===== So What Can the iPod Touch Actually Do? =====

Well, what can't it do?

The iPod touch is like a magical little box, only it's flat. While it cannot cook your breakfast, yet (I'm sure someone is already working on that), it can indeed do some pretty extraordinary things. It's an amazing catch-all device that can provide hours of entertainment, give you the power of the Web in your hand, and it can even replicate the functionality of countless one-off products. Developers have been creating apps that take advantage of special hardware of the iPod touch to emulate some other product for less, and sometimes even for free.

Even expensive products have seen cheap iOS based clone apps. For just 99 cents, you can snag a special alarm clock app that monitors your sleep cycle and wakes you up when you're in an ideal state of wakefulness. I spent 350 bucks on an aXbo
(http://www.amazon.com/dp/B0014RDSSY?tag=1pod-20&ie=UTF8) a few years ago, who's functionality is easily replicated by several "sleep phase" alarm clock apps in the app store. When you do the math there, you see that it's easily a no brainer: buy yourself an iPod touch now!

I've listed more apps like this in the comments!

Plus, with the support of such a strong community of app and game developers, there's never a drought of fresh new apps and games. There's always something to do with the iPod touch, and I guarantee you'll never be bored with it. I honestly cannot say the same thing about Android, though I also tote my EVO 4G around with me. I do admit that the EVO's mobile hotspot comes in incredibly handy for providing the iPod touch with a WiFi connection while I'm on the go).

Now, with the proper resources, you can legitimately download thousands of high quality apps for free. I do it all the time and it is perfectly legal. See, Apple allows developers to temporarily put their apps on sale (and even drop the price to free). Usually they do this to get you to write some rave reviews for their apps. The secret to success is having the resources to help you spot these special app sales--so you know when and where to get them during their sometimes extremely-limited-time promotions.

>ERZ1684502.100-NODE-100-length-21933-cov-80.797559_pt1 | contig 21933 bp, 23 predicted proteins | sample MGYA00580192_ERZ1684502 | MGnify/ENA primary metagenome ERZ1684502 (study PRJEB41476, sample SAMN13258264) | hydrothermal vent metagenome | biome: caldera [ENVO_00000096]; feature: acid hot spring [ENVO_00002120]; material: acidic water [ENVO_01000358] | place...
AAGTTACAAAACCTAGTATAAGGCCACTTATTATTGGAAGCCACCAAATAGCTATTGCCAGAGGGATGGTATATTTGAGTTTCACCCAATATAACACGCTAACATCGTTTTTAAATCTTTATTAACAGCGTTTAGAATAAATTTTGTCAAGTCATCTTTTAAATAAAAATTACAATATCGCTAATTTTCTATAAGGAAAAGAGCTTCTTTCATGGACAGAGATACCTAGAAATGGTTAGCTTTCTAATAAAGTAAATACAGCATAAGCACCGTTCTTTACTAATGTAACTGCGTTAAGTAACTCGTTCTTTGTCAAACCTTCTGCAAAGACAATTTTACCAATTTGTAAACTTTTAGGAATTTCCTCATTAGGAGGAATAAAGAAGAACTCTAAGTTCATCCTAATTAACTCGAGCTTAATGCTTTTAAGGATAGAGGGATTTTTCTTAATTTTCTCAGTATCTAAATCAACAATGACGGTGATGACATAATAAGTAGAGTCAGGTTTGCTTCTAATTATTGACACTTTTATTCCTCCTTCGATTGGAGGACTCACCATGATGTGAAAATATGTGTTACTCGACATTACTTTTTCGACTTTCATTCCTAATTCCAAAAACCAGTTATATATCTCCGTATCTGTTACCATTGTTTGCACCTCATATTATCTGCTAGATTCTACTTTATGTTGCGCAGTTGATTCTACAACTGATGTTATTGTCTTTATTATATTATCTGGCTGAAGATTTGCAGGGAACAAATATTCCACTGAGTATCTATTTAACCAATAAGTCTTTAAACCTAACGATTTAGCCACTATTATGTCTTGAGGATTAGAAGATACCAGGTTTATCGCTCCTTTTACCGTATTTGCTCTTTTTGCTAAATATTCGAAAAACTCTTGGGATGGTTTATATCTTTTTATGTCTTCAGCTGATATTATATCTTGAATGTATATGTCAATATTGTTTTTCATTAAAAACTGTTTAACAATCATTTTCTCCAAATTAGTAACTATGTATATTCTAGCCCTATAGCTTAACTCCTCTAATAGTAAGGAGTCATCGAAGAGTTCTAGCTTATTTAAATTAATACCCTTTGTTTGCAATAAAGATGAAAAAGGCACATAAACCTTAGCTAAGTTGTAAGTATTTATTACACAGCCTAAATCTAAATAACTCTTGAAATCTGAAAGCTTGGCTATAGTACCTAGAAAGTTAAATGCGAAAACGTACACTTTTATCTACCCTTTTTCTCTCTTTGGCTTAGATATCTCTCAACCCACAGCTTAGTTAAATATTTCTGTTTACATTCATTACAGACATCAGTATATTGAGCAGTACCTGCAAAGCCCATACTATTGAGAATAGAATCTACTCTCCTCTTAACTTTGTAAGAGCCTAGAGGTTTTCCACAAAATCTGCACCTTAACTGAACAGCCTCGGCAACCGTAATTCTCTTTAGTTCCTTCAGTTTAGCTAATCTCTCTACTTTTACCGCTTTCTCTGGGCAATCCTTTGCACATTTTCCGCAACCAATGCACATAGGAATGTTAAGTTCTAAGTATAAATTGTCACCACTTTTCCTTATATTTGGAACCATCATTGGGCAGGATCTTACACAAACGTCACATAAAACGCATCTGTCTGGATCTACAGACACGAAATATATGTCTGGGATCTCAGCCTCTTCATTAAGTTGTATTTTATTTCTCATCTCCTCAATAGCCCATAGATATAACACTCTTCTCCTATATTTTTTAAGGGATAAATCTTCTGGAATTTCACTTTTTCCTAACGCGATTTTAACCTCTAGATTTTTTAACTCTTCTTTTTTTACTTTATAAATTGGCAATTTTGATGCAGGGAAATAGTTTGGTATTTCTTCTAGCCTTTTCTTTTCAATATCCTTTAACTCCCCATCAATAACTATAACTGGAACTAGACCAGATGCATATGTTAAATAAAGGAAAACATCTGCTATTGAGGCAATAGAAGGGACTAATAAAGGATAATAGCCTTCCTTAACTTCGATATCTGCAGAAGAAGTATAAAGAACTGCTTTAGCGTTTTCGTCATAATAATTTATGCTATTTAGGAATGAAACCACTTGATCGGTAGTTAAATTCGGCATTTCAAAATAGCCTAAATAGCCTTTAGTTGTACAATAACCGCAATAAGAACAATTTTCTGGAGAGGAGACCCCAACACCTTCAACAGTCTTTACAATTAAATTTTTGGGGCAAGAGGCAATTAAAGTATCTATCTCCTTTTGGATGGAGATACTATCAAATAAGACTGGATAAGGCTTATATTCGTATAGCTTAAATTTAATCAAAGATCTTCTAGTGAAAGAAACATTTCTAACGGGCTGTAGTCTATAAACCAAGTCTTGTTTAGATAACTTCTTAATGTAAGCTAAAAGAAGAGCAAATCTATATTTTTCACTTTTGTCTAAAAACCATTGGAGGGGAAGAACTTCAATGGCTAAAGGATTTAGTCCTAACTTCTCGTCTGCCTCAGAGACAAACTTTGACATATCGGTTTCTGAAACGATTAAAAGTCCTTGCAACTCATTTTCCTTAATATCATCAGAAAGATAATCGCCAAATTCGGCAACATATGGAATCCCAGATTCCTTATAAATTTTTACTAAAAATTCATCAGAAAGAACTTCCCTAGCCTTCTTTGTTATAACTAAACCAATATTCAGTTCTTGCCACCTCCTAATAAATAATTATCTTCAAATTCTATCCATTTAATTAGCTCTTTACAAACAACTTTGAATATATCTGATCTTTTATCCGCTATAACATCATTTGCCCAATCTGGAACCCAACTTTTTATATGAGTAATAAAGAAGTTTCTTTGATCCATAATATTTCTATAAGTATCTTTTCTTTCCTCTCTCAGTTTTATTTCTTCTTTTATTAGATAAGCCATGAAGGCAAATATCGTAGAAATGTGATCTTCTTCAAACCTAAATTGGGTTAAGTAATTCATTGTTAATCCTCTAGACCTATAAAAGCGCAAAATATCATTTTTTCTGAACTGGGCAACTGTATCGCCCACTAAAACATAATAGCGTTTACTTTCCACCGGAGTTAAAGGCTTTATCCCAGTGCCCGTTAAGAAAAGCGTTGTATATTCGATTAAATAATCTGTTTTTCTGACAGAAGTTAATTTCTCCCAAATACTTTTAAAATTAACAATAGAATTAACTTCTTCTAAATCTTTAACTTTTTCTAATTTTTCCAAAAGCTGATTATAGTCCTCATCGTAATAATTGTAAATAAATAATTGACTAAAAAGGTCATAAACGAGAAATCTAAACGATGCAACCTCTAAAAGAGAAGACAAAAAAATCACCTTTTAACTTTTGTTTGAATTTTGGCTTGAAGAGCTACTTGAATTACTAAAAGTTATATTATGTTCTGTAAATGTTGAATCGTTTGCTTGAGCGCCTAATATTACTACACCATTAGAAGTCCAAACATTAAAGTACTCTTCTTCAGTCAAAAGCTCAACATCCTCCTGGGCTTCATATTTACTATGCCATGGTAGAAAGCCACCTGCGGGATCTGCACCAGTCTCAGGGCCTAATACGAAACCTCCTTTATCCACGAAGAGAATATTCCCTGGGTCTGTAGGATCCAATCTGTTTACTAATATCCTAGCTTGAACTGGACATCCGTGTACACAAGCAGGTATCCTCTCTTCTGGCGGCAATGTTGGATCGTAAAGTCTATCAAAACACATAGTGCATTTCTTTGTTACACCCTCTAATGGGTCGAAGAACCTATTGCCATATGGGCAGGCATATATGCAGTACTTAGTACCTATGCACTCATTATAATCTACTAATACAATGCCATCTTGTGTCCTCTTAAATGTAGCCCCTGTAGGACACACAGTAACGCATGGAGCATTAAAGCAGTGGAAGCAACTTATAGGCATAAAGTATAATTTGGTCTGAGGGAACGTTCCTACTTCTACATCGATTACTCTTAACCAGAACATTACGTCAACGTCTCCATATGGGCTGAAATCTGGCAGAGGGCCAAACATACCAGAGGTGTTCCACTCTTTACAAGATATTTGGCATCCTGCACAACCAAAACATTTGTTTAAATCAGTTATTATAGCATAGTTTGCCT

In hopes of making this the most helpful review on Amazon for the iPod touch, here's how to obtain these special promotional-sale apps:

There are several resources you can use, both on the Web and on the iPod touch itself. I prefer to use the app called BargainBin that lists all apps that recently went on sale or dropped to free. It also supports watch lists with push notifications, and can alert you whenever an app you're interested in goes on sale. It's a phenomenal little gem, and it has gotten me a ton of apps and saved me a fortune! It also has a companion website that lists the same apps (Google: App Advice). There's also a website called AppShopper (Google it) that lists apps with recent price drops and new apps as well, and you can filter just the free products or just the sale products. The two sites don't always list the same apps. Sometimes one will miss something that the other will catch, so it's good to keep track of them both. Check them daily if possible. Several apps are duds, but you'll come across some really great ones from time to time. They'll all add up!

===== Web Browsing =====

Alongside spending lots of money on all those wonderful apps in the App Store, Web browsing is one of the most popular uses for the iPod touch. Browsing the Web with mobile Safari was my original attraction to the device. The experience hasn't changed too drastically in the past two years (since the days of iOS 2), and while it's still very powerful, there are some definite flaws. And no, I'm not talking about Flash. Just minor usability issues I'd like to see overcome, but first let's look at the positives.

Mobile Safari has a smart approach to zooming in on content. Double-tap on a paragraph of text or an image to cinch that content right up to the edges of the screen. The downside: some sites aren't mobile-friendly, so zooming in on a really wide block of text can leave you with tiny text. You can zoom further manually, by using the "unpinch" multi-touch gesture, but because the browser doesn't have an option to reflow the text to the screen width, you have to scroll left and right, as well as up and down, just to read the text. Android's browser doesn't feature smart zoom, but it does reflow the text to fit the screen when zoomed in. It's a nice feature, and Apple should add it as a preference for Safari.

Browser history can also vanish after a few days, and browser windows get overwritten by links from other pages sometimes (usually when I've hit the maximum of eight windows). Also yet to be seen is support for doing common things like searching for text on a page, or bookmarking a link by tapping and holding. That would be invaluable for adding bookmarklets--bookmark based scripts that help overcome browser shortcomings.

Flash is also a great debate, one I won't get into. I will just say that all is not as it seems with the Flash-support-touting Android platform. Flash does work, but it is buggy because Flash doesn't play well with touch interfaces. Flash based video players don't work right, and I even run Android 2.2, which is supposed to have the "full Flash experience". It doesn't, trust me. So you're not missing much by not having Flash on the iPod touch!